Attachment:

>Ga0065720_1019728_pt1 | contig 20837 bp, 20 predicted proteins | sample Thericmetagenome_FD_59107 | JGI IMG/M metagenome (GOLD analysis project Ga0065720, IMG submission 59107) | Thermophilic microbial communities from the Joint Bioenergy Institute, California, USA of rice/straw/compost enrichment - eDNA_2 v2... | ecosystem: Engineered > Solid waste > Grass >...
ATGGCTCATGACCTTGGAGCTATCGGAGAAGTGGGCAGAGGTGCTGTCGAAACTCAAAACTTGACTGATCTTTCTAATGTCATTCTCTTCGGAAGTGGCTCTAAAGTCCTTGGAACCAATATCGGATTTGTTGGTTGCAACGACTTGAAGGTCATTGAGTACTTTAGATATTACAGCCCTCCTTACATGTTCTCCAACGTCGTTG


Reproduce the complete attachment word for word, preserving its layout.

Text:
>Ga0065720_1019728_pt1 | contig 20837 bp, 20 predicted proteins | sample Thericmetagenome_FD_59107 | JGI IMG/M metagenome (GOLD analysis project Ga0065720, IMG submission 59107) | Thermophilic microbial communities from the Joint Bioenergy Institute, California, USA of rice/straw/compost enrichment - eDNA_2 v2... | ecosystem: Engineered > Solid waste > Grass >...
ATGGCTCATGACCTTGGAGCTATCGGAGAAGTGGGCAGAGGTGCTGTCGAAACTCAAAACTTGACTGATCTTTCTAATGTCATTCTCTTCGGAAGTGGCTCTAAAGTCCTTGGAACCAATATCGGATTTGTTGGTTGCAACGACTTGAAGGTCATTGAGTACTTTAGATATTACAGCCCTCCTTACATGTTCTCCAACGTCGTTG